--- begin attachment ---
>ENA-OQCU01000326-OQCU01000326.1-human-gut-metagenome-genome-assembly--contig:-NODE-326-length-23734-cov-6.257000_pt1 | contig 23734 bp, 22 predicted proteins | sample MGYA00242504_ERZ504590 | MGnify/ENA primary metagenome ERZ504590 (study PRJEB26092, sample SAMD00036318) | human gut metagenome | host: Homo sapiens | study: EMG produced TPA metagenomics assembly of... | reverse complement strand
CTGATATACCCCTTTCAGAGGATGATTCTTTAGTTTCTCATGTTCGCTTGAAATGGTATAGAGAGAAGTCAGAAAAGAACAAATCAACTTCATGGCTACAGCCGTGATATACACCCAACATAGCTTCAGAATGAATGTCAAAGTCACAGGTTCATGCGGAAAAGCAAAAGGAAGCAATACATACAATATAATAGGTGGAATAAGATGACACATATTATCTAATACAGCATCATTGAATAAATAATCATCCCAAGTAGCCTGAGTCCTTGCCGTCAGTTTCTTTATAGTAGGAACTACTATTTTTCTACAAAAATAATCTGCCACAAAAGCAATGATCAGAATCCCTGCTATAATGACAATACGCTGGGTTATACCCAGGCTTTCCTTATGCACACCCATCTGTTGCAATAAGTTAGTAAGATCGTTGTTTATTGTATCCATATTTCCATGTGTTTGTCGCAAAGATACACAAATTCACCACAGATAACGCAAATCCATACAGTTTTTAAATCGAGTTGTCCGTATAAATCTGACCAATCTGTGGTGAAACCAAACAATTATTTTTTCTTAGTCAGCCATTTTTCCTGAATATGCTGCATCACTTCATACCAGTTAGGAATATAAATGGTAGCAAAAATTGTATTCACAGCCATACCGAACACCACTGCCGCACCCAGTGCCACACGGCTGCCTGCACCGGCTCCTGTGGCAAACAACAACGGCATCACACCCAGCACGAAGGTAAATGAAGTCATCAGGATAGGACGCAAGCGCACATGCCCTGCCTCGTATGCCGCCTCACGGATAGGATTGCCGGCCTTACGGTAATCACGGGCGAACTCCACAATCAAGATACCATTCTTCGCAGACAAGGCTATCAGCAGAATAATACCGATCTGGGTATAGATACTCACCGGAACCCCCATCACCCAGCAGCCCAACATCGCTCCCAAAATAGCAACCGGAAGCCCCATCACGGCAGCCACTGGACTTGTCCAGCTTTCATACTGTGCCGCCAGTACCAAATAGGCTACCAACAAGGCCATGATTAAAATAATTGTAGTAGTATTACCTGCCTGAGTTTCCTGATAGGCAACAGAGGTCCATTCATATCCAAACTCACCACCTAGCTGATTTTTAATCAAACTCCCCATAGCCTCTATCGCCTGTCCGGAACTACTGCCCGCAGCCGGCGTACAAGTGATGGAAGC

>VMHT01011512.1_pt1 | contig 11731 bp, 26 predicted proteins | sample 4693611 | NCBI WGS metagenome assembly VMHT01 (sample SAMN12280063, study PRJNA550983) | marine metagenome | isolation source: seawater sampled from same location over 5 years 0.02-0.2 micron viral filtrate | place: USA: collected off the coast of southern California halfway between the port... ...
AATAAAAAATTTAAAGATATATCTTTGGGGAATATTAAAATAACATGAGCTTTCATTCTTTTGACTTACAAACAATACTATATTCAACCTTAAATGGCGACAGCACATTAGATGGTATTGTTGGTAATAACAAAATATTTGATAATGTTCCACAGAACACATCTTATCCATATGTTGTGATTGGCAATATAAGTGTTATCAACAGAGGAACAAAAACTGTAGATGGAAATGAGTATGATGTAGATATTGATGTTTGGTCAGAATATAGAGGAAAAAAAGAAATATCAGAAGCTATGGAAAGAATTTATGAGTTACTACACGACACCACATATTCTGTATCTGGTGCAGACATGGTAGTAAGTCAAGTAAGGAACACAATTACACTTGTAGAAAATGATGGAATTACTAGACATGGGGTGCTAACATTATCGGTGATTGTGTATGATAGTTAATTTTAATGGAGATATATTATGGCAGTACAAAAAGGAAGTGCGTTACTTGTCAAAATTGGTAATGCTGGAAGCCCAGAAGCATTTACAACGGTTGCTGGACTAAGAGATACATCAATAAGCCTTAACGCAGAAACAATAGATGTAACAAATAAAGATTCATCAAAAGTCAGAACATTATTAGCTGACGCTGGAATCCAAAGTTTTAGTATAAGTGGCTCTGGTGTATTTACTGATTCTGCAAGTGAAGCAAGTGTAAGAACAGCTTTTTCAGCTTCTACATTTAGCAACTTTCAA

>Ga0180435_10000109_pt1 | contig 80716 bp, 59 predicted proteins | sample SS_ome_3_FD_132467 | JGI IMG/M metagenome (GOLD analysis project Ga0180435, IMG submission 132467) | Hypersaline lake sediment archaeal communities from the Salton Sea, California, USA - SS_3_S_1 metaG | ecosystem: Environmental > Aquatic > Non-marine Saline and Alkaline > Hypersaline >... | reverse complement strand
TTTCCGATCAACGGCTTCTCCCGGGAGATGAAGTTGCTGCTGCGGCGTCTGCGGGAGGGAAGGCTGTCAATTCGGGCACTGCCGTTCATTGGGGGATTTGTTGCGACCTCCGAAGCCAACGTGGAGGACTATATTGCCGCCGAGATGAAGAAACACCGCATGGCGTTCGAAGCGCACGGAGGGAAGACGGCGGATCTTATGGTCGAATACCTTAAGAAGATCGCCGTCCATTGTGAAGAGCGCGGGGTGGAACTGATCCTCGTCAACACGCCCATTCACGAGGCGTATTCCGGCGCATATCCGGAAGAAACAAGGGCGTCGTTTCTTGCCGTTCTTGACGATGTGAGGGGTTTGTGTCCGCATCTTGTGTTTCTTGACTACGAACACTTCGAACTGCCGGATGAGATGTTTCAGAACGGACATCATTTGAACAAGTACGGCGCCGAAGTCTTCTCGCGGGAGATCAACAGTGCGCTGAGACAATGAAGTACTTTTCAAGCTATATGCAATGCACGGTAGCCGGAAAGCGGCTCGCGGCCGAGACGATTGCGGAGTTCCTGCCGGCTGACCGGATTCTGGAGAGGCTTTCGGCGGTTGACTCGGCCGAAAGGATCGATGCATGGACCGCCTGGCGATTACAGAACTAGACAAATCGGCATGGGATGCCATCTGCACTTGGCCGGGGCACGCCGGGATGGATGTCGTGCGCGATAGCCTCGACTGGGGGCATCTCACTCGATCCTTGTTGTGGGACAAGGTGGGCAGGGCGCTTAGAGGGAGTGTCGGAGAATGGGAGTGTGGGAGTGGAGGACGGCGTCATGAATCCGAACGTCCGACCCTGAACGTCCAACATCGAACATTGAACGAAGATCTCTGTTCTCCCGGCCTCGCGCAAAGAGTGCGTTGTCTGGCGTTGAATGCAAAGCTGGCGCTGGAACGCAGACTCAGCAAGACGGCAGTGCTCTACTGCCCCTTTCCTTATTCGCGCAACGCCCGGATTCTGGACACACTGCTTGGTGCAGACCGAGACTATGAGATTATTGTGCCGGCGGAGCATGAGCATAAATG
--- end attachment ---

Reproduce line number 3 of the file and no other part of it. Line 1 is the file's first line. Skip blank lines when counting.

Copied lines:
>VMHT01011512.1_pt1 | contig 11731 bp, 26 predicted proteins | sample 4693611 | NCBI WGS metagenome assembly VMHT01 (sample SAMN12280063, study PRJNA550983) | marine metagenome | isolation source: seawater sampled from same location over 5 years 0.02-0.2 micron viral filtrate | place: USA: collected off the coast of southern California halfway between the port... ...